If you're not familiar with the Four Factors as featured on KenPom.com, the concept is very simple: There are four main parts of a basketball game that contribute to a team's success. They are:
- effective field goal percentage, or FG% with a bonus for made three pointers
- turnover rate, or the % of possessions that end in a turnover
- offensive rebound rate, or the % of possible offensive rebounds that the team grabbed
- and free throw rate, or the ratio of free throws attempted to field goals attempted expressed as a percentage
We'll look at the numbers for Marquette and their opponent in both categories for each game. The opponent number doubles as Marquette's defensive numbers, since it's what they're allowing. Along side each of the individual game numbers, you'll see two numbers after that labelled "Season." The first number is Marquette's either offensive or defensive totals for the year, the second is Marquette's national rankings in those statistics. Both season long numbers are provided by KenPom.com.
Effective Field Goal Percentage (eFG%)
Marquette: 37.1% (Season: 48.0%, #246)
St. John's: 53.6% (Season: 46.3%, #66)
BLARG. This one was effectively decided in the first half, when St. John's shot 4-9 behind the arc largely on the back of D`Angelo Harrison hitting half of his six three point attempts. I understand Buzz Williams' philosophy of "three pointers are a harder shot to hit than anything in the paint." I really do. I understand the math logic behind taking a chance on allowing low percentage shots to avoid allowing high percentage shots. But when the most prolific three point shooter in St. John's history is on the floor, maybe alter the ol' coaching scheme? Just a little?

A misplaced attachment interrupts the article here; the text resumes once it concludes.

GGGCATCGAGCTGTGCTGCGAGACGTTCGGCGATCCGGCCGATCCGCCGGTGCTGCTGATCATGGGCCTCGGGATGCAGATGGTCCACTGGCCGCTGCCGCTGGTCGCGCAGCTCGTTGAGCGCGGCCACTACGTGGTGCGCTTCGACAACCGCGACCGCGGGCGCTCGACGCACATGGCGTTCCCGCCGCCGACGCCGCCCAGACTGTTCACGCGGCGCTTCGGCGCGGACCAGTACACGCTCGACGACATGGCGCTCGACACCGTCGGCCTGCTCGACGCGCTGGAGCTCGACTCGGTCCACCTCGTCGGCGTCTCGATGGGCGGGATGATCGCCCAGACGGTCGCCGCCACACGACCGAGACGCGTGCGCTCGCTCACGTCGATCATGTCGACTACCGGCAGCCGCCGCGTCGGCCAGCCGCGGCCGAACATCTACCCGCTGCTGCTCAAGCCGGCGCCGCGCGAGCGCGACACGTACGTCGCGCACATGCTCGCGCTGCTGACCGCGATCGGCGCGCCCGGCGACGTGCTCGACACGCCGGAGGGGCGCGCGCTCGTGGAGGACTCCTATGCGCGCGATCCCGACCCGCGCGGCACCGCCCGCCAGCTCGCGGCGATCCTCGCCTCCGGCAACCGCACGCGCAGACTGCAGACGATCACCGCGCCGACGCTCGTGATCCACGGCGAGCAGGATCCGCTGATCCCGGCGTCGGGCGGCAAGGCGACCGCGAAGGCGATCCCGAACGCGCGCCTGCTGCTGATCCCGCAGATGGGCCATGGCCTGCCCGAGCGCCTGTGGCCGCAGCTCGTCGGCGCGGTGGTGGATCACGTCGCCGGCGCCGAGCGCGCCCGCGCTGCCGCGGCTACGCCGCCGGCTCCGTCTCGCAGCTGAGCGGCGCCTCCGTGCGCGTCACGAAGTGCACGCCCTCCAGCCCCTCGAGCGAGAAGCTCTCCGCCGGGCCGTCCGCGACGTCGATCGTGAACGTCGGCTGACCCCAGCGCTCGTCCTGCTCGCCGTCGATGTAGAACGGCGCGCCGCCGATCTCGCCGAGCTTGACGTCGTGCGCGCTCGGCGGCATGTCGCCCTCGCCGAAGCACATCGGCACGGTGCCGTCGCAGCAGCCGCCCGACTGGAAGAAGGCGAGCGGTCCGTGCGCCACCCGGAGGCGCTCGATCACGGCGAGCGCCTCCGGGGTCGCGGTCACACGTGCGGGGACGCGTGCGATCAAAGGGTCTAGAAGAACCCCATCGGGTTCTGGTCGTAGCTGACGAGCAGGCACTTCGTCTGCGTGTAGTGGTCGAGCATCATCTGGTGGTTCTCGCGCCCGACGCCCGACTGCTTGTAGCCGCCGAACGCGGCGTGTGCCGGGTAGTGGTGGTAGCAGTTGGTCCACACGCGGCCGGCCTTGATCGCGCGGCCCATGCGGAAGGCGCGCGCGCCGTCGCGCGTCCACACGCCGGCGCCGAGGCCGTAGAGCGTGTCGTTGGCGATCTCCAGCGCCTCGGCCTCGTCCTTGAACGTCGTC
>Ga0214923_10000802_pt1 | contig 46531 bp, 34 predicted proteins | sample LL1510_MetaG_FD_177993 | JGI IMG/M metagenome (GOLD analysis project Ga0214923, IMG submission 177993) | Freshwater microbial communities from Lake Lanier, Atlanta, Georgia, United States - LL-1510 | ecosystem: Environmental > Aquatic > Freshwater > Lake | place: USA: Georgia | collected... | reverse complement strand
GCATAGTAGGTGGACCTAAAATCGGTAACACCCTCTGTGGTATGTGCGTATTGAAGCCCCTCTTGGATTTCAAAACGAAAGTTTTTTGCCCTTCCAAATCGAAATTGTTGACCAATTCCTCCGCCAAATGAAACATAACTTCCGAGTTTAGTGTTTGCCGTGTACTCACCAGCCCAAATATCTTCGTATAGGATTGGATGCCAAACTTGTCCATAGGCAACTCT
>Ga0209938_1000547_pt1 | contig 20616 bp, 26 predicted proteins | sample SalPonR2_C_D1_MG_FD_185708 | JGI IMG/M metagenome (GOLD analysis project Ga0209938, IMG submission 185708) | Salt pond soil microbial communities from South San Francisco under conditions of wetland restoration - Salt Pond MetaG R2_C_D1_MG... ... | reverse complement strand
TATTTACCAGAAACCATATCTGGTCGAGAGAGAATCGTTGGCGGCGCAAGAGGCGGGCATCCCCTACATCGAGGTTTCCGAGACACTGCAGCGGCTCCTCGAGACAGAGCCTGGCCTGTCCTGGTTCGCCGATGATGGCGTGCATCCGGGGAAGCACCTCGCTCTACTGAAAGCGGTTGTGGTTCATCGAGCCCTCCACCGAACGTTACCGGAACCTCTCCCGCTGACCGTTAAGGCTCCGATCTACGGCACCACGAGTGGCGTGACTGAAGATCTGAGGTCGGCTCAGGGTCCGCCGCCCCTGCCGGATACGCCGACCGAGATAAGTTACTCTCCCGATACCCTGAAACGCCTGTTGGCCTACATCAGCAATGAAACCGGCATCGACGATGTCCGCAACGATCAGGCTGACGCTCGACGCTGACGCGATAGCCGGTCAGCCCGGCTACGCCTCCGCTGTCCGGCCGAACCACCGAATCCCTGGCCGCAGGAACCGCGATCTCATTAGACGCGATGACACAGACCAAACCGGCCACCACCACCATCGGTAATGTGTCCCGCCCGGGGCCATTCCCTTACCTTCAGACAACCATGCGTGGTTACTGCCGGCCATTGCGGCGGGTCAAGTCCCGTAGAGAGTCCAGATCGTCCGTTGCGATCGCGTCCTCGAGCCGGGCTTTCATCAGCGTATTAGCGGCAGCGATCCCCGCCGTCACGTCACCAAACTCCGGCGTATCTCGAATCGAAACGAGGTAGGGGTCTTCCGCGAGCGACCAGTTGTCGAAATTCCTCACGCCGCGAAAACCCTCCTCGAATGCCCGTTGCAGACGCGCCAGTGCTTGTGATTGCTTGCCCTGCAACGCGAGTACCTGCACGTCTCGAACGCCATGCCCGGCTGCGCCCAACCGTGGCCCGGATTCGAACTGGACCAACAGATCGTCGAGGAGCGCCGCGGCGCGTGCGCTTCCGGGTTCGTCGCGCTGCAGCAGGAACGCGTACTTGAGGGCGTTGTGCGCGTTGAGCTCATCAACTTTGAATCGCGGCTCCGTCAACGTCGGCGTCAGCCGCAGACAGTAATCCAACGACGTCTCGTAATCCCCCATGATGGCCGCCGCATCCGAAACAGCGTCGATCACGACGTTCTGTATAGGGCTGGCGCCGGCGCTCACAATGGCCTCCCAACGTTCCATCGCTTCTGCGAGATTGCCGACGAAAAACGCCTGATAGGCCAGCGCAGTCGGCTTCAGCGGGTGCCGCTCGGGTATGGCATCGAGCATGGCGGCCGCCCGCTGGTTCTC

As for Marquette's end of things, I don't know what it was about the 1-6 effort from long range in the first half that led to a 13 point deficit at the break that made someone say "hey, let's shoot eight triples in the second half!" but that's what happened. I mean, technically 25% (2-8) is better than 17% (1-6), but it's not like that's a good percentage, y'know?
Turnover Rate (TO%)
Marquette: 23.2% (Season: 18.1%, #144)
St. John's: 19.0% (Season: 18.9%, #143)
Upside: the defense did what it always does. Downsides: 143rd in the country isn't a good number and 2) you can't kick the ball all over the gym while shooting terribly. I'd like to try to sell you on "well, John Dawson, Deonte Burton, and Jajuan Johnson played a big pile of minutes, so this was just them shaking some freshman mistakes out," but those three combined for just three of Marquette's turnovers, which is one more than Derrick Wilson had by himself and one less than Todd Mayo's total... that all came in the first half.
Offensive Rebounding Rate (OR%)
Marquette: 42.9% (Season: 35.4%, #60)
St. John's: 31.3% (Season: 30.5%, #129)
FINALLY, some good news. A reminder: this is about rate, or the percentage of available misses that Marquette grabbed. If you shoot 11-12 and grab 1 offensive rebound, that's 100%. If you shoot 1-12 and grab 11 offensive rebounds, that's 100%. Marquette being better than normal at offensive rebounding here has nothing to do with a large quantity of misses available to grab. The big winners from this performance are Deonte Burton and Juan Anderson, both of whom grabbed four caroms on the offensive end and both men only played 17 minutes. That's making good use of your time.
Free Throw Rate (FTR)
Marquette: 25.8% (Season: 41.8%, #139)
St. John's: 35.7% (Season: 35.8%, #82)
As always, Marquette did an excellent job avoiding fouling the Red Storm. But partially because Marquette wasn't getting the ball inside (seven shots by Davante Gardner inside the arc) and partially because St. John's ran out to a healthy lead and had no interest in fouling to give MU a chance at free points, the Golden Eagles weren't drawing fouls. Oddly, St. John's was better at avoiding fouls in the first half (just seven) than they were in the second half (ten).